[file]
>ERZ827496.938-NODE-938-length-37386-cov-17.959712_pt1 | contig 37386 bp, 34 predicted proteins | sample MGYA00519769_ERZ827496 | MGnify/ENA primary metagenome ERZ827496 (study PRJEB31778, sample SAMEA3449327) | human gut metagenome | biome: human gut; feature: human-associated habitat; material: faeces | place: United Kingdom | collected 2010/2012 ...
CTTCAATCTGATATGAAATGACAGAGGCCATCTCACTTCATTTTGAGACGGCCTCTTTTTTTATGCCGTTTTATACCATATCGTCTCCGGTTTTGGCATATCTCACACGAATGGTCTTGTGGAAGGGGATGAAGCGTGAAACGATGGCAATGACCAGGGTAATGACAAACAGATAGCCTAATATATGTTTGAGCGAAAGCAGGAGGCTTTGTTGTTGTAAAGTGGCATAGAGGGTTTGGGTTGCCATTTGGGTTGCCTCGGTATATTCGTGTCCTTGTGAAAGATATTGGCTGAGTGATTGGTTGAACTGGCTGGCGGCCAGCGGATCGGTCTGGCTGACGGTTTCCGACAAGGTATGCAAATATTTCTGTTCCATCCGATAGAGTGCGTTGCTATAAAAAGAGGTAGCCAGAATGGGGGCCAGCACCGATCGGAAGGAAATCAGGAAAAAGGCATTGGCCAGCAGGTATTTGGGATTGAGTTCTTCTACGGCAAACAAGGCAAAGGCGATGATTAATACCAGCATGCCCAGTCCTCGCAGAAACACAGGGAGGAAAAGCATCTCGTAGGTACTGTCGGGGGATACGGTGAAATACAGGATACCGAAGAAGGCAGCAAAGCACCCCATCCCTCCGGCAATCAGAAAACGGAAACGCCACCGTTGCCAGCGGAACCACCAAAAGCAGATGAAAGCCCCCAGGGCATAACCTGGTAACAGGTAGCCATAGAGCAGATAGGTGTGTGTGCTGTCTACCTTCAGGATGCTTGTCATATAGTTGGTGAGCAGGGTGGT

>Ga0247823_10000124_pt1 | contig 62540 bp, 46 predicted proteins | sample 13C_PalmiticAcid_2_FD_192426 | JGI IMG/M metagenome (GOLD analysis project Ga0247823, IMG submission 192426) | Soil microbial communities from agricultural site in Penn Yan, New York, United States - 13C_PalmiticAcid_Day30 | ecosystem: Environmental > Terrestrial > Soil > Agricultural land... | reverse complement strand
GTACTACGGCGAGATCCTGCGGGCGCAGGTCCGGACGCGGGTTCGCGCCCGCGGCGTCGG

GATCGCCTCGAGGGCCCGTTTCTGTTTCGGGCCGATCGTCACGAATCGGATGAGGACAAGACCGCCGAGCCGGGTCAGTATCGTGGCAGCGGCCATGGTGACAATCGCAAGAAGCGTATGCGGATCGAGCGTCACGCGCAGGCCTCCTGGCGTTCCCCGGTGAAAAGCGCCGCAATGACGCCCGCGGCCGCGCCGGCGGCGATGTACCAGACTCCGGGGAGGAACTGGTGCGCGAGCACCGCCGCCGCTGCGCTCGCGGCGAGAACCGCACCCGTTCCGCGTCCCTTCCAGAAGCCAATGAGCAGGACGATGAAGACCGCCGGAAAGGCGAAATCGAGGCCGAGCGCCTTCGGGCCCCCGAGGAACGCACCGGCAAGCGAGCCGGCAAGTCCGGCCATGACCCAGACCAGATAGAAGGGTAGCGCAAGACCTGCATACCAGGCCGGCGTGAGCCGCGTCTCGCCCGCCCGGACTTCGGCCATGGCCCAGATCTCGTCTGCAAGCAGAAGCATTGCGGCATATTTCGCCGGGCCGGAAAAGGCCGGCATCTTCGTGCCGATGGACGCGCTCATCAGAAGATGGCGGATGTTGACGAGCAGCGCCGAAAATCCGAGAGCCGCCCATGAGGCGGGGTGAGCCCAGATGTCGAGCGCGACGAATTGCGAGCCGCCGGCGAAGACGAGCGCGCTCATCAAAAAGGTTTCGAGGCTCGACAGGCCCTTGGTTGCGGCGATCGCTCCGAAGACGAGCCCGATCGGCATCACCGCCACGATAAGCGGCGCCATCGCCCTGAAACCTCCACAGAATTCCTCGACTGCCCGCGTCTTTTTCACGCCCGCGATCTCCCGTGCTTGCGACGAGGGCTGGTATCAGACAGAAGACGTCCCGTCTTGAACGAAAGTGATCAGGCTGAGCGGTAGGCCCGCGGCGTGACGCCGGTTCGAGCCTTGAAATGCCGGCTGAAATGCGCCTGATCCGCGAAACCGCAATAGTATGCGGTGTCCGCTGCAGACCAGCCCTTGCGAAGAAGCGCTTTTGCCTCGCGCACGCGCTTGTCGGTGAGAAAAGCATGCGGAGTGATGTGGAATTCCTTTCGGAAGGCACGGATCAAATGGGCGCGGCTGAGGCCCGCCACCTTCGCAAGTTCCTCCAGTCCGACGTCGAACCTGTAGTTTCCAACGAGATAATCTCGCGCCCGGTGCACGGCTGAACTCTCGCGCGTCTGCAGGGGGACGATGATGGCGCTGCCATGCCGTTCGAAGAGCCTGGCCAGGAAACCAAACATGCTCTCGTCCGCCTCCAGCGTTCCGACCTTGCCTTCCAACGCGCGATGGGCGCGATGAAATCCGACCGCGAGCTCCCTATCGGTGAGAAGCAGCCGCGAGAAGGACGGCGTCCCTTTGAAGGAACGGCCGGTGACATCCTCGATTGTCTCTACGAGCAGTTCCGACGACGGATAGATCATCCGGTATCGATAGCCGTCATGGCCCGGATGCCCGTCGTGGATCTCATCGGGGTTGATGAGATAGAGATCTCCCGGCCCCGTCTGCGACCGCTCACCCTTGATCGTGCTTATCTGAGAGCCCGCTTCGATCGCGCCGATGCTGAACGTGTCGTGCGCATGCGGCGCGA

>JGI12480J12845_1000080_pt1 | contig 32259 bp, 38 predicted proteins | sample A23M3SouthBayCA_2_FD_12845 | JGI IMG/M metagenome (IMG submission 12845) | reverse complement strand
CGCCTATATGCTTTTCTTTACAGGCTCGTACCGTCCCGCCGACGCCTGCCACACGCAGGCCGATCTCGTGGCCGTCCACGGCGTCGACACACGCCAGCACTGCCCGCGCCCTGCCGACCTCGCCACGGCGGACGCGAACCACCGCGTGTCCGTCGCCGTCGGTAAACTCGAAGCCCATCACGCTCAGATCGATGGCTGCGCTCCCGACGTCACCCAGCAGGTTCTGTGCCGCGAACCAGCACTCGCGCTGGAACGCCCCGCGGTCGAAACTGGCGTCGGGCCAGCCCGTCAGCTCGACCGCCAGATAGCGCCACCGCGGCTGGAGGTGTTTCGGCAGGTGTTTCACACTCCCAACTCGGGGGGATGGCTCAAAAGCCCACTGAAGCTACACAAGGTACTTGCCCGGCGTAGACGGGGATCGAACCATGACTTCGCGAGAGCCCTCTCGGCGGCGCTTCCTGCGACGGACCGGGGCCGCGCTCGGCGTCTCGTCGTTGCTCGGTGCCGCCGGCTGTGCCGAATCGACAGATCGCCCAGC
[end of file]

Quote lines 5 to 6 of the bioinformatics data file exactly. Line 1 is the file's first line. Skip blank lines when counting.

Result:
GATCGCCTCGAGGGCCCGTTTCTGTTTCGGGCCGATCGTCACGAATCGGATGAGGACAAGACCGCCGAGCCGGGTCAGTATCGTGGCAGCGGCCATGGTGACAATCGCAAGAAGCGTATGCGGATCGAGCGTCACGCGCAGGCCTCCTGGCGTTCCCCGGTGAAAAGCGCCGCAATGACGCCCGCGGCCGCGCCGGCGGCGATGTACCAGACTCCGGGGAGGAACTGGTGCGCGAGCACCGCCGCCGCTGCGCTCGCGGCGAGAACCGCACCCGTTCCGCGTCCCTTCCAGAAGCCAATGAGCAGGACGATGAAGACCGCCGGAAAGGCGAAATCGAGGCCGAGCGCCTTCGGGCCCCCGAGGAACGCACCGGCAAGCGAGCCGGCAAGTCCGGCCATGACCCAGACCAGATAGAAGGGTAGCGCAAGACCTGCATACCAGGCCGGCGTGAGCCGCGTCTCGCCCGCCCGGACTTCGGCCATGGCCCAGATCTCGTCTGCAAGCAGAAGCATTGCGGCATATTTCGCCGGGCCGGAAAAGGCCGGCATCTTCGTGCCGATGGACGCGCTCATCAGAAGATGGCGGATGTTGACGAGCAGCGCCGAAAATCCGAGAGCCGCCCATGAGGCGGGGTGAGCCCAGATGTCGAGCGCGACGAATTGCGAGCCGCCGGCGAAGACGAGCGCGCTCATCAAAAAGGTTTCGAGGCTCGACAGGCCCTTGGTTGCGGCGATCGCTCCGAAGACGAGCCCGATCGGCATCACCGCCACGATAAGCGGCGCCATCGCCCTGAAACCTCCACAGAATTCCTCGACTGCCCGCGTCTTTTTCACGCCCGCGATCTCCCGTGCTTGCGACGAGGGCTGGTATCAGACAGAAGACGTCCCGTCTTGAACGAAAGTGATCAGGCTGAGCGGTAGGCCCGCGGCGTGACGCCGGTTCGAGCCTTGAAATGCCGGCTGAAATGCGCCTGATCCGCGAAACCGCAATAGTATGCGGTGTCCGCTGCAGACCAGCCCTTGCGAAGAAGCGCTTTTGCCTCGCGCACGCGCTTGTCGGTGAGAAAAGCATGCGGAGTGATGTGGAATTCCTTTCGGAAGGCACGGATCAAATGGGCGCGGCTGAGGCCCGCCACCTTCGCAAGTTCCTCCAGTCCGACGTCGAACCTGTAGTTTCCAACGAGATAATCTCGCGCCCGGTGCACGGCTGAACTCTCGCGCGTCTGCAGGGGGACGATGATGGCGCTGCCATGCCGTTCGAAGAGCCTGGCCAGGAAACCAAACATGCTCTCGTCCGCCTCCAGCGTTCCGACCTTGCCTTCCAACGCGCGATGGGCGCGATGAAATCCGACCGCGAGCTCCCTATCGGTGAGAAGCAGCCGCGAGAAGGACGGCGTCCCTTTGAAGGAACGGCCGGTGACATCCTCGATTGTCTCTACGAGCAGTTCCGACGACGGATAGATCATCCGGTATCGATAGCCGTCATGGCCCGGATGCCCGTCGTGGATCTCATCGGGGTTGATGAGATAGAGATCTCCCGGCCCCGTCTGCGACCGCTCACCCTTGATCGTGCTTATCTGAGAGCCCGCTTCGATCGCGCCGATGCTGAACGTGTCGTGCGCATGCGGCGCGA

>JGI12480J12845_1000080_pt1 | contig 32259 bp, 38 predicted proteins | sample A23M3SouthBayCA_2_FD_12845 | JGI IMG/M metagenome (IMG submission 12845) | reverse complement strand